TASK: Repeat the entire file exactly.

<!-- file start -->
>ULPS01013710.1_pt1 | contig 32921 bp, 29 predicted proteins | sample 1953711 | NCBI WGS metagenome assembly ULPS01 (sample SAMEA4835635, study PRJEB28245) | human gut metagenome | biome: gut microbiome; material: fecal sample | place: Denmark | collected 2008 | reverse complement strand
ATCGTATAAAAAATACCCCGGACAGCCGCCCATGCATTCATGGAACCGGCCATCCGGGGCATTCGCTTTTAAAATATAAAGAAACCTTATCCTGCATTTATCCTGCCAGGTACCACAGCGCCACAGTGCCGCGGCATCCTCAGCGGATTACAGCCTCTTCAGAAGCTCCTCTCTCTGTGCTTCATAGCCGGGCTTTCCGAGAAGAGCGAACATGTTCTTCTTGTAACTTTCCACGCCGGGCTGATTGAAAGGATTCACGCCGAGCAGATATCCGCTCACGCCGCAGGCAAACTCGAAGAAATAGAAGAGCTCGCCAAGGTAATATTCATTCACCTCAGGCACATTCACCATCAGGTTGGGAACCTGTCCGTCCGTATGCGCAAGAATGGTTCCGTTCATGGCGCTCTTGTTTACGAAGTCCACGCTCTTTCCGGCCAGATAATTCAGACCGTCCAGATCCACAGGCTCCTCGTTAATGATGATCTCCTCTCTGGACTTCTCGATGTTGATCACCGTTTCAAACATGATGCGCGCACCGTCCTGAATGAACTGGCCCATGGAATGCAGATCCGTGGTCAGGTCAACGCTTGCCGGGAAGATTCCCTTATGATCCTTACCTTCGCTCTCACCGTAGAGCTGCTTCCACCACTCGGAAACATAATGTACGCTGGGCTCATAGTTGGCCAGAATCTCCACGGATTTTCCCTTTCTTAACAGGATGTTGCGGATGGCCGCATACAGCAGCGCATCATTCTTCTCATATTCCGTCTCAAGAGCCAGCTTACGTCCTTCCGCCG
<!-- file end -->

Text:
>ULPS01013710.1_pt1 | contig 32921 bp, 29 predicted proteins | sample 1953711 | NCBI WGS metagenome assembly ULPS01 (sample SAMEA4835635, study PRJEB28245) | human gut metagenome | biome: gut microbiome; material: fecal sample | place: Denmark | collected 2008 | reverse complement strand
ATCGTATAAAAAATACCCCGGACAGCCGCCCATGCATTCATGGAACCGGCCATCCGGGGCATTCGCTTTTAAAATATAAAGAAACCTTATCCTGCATTTATCCTGCCAGGTACCACAGCGCCACAGTGCCGCGGCATCCTCAGCGGATTACAGCCTCTTCAGAAGCTCCTCTCTCTGTGCTTCATAGCCGGGCTTTCCGAGAAGAGCGAACATGTTCTTCTTGTAACTTTCCACGCCGGGCTGATTGAAAGGATTCACGCCGAGCAGATATCCGCTCACGCCGCAGGCAAACTCGAAGAAATAGAAGAGCTCGCCAAGGTAATATTCATTCACCTCAGGCACATTCACCATCAGGTTGGGAACCTGTCCGTCCGTATGCGCAAGAATGGTTCCGTTCATGGCGCTCTTGTTTACGAAGTCCACGCTCTTTCCGGCCAGATAATTCAGACCGTCCAGATCCACAGGCTCCTCGTTAATGATGATCTCCTCTCTGGACTTCTCGATGTTGATCACCGTTTCAAACATGATGCGCGCACCGTCCTGAATGAACTGGCCCATGGAATGCAGATCCGTGGTCAGGTCAACGCTTGCCGGGAAGATTCCCTTATGATCCTTACCTTCGCTCTCACCGTAGAGCTGCTTCCACCACTCGGAAACATAATGTACGCTGGGCTCATAGTTGGCCAGAATCTCCACGGATTTTCCCTTTCTTAACAGGATGTTGCGGATGGCCGCATACAGCAGCGCATCATTCTTCTCATATTCCGTCTCAAGAGCCAGCTTACGTCCTTCCGCCG